In the panorama you may also notice another crane to the right of the Symphony Park sign and behind the Bank of America building. That is the construction of another Cleveland based company, Forest City, and their LiveWork project that will contain the new Las Vegas City Hall and a new Transit Terminal as part of that complex. This is one of several proposed and soon to begin projects in the downtown area that includes the CIM Group Lady Luck starting later this year, as seen on this map. It also shows the land swap arrangement between the city and Forest City, trading the City Hall parcel when completed in 2012 for one in Symphony Park for a 1000 room hotel and casino as shown in this rendering.
Symphony Park also has another unique architectural and cultural center in place just across the street. The Clark County Government Center and it's amphitheater where many community concerts and performances are held. If you thought the Luxor on the Las Vegas Strip was the only pyramid in Las Vegas, you'll discover there's one also found here. It houses the 400 seat cafeteria that service this nearly 400,000 square foot facility built on almost 39 acres.
The other existing neighbor on the last corner of Bonneville is the Las Vegas Premium Outlets. This 150 store outdoor outlet mall opened in late 2003 and as the name implies it features many designer brands. If the foot and vehicle traffic of my recent mid-week visit is any indicator, consumer spending here must be on the rise. The surface lot I was in didn't have a space, the one parking garage I was in was near full, and there was a constant line of cabs and limos adding to the crowds at the stores.
There is something else to notice in that panorama, other than it's in sight of the Las Vegas Strip. If you look at that red center lane on Grand Central Parkway, it's the new dedicated lane for the Regional Transportation Commission's new Gold Line. It connects the Symphony Park area with downtown, the Las Vegas Convention Center and the Strip. These diesel - electric hybrids are busses, but with the level entry of light rail. It's part of the future mass transit system connecting the Las Vegas Valley, with the Boulder Highway corridor under construction to connect downtown Las Vegas with Henderson. At a much lower cost per mile to build when compared with light rail, this transit system represents an affordable way to expand future transportation needs.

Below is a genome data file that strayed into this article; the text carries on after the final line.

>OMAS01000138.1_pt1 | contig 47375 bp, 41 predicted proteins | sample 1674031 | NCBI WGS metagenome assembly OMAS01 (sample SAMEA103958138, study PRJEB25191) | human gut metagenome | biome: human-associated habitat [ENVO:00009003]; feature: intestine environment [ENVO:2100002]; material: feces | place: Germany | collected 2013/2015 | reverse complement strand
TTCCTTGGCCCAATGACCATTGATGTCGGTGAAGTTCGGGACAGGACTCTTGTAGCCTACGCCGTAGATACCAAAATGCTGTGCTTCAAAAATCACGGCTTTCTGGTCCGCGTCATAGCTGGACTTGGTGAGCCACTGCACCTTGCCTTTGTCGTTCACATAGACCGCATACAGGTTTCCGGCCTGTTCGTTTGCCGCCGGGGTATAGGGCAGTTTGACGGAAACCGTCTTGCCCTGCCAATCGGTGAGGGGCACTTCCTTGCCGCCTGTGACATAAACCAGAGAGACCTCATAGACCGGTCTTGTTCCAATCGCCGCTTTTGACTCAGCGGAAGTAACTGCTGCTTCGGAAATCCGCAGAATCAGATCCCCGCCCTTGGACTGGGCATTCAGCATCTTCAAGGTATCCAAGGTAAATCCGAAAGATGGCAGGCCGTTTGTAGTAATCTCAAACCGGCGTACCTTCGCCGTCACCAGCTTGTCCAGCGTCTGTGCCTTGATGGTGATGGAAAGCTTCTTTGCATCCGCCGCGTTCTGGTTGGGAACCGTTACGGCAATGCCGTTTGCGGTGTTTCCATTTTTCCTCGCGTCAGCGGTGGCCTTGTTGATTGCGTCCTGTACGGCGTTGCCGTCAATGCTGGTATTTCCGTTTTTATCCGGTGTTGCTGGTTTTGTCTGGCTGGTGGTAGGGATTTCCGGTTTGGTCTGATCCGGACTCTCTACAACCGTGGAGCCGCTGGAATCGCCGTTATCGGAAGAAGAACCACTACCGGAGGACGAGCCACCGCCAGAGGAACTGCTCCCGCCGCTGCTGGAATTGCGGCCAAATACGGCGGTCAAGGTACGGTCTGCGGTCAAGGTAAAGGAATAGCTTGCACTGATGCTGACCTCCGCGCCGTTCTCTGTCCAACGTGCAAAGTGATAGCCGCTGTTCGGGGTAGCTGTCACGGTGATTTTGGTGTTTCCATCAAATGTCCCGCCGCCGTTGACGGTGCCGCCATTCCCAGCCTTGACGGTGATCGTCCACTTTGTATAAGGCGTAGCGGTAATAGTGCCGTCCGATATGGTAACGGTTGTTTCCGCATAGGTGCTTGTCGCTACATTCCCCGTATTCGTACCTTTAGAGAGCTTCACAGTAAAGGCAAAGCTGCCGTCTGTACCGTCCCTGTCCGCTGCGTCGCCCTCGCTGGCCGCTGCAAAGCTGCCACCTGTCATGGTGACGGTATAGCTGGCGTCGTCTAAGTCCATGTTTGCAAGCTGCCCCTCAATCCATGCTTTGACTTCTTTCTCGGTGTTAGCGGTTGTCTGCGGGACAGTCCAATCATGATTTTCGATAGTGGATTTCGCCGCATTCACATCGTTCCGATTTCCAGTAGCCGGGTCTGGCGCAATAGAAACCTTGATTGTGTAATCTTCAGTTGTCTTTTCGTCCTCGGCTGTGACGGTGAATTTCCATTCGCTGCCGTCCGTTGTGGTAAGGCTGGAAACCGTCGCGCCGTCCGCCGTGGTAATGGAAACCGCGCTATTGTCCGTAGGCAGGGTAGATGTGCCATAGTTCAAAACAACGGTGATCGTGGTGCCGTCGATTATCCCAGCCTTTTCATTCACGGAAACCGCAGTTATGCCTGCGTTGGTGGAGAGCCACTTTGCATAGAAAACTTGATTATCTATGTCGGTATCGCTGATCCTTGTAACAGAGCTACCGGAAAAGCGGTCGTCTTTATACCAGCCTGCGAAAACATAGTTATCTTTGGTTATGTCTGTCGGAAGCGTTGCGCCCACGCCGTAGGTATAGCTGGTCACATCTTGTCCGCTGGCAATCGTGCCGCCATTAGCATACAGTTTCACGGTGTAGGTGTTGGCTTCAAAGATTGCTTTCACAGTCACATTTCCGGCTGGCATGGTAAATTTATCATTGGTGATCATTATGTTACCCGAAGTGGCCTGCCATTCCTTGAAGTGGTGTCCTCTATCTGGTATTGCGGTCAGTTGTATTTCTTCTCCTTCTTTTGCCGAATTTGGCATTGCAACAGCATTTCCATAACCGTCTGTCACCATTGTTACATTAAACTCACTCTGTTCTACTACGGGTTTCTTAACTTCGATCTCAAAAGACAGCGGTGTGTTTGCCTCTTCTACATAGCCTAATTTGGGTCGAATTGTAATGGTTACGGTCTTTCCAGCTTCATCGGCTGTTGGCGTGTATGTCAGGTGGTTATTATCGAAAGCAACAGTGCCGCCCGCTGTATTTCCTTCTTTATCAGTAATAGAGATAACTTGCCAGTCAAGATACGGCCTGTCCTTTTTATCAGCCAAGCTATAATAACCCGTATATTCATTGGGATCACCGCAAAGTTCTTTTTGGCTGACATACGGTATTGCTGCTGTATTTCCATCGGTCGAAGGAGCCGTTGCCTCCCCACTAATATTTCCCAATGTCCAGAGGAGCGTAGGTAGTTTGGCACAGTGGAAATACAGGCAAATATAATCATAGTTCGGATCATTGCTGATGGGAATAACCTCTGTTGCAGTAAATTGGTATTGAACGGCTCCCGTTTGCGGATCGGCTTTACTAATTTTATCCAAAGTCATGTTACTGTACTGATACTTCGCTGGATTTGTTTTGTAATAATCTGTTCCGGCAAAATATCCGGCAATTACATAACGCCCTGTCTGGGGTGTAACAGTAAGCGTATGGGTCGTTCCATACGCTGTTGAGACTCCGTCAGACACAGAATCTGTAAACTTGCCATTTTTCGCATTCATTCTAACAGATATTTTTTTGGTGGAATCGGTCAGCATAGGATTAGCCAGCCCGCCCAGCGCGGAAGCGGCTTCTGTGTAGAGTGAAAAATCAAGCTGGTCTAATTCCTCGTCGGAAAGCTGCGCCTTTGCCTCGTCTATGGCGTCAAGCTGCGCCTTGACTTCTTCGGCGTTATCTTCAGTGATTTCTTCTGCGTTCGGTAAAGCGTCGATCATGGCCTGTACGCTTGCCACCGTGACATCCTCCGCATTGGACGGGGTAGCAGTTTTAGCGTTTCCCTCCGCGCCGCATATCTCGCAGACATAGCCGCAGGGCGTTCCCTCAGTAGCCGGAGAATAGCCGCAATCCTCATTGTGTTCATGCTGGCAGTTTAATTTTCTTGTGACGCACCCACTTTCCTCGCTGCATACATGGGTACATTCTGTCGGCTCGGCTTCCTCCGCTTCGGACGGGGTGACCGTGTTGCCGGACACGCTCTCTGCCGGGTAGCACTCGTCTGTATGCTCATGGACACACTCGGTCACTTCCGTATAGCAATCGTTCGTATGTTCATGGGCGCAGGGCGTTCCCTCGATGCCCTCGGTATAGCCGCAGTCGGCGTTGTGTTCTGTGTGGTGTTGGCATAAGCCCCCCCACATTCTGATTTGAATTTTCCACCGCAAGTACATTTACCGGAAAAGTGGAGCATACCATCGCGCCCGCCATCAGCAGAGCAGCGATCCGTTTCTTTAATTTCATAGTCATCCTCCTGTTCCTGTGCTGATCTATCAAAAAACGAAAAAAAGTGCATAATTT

In the relatively short history of Las Vegas, it has been the fastest growing city of the past century. Much of this is due to it being able to reinvent itself over the years. It's beginnings in rail and mining, pioneering in gaming, it's WWII military base and manufacturing followed by cold war testing and development, to today's world class resort destinations with entertainment, shopping, and dining, and it's air and ground tours to the many natural wonders of the southwest, the city has always evolved.
Part of it's ability to recover has been it's forward thinking that you see here with Symphony Park, combined with it's business friendly environment and low tax burden. These incentives have inspired creative thinking and the ability to more easily absorb the risks of fresh ideas, while also offering employees more take home pay in a city that offers the amenities often found only in much larger and expensive urban areas.
Even now as we all inch toward a recovery, the groundwork laid out in Symphony Park offers Las Vegas a leg up on any potential the future may hold. It is part of the reason so many home buyers and investors have been absorbing the local home inventory, putting their money on a turnaround for the city with the can - do attitude.
If you are interested in relocating to Las Vegas or would like more information on Las Vegas Real Estate, please email me, at Roberta@RobertaLaRocca.com,
or call 702-354-8988. I look forward to hearing from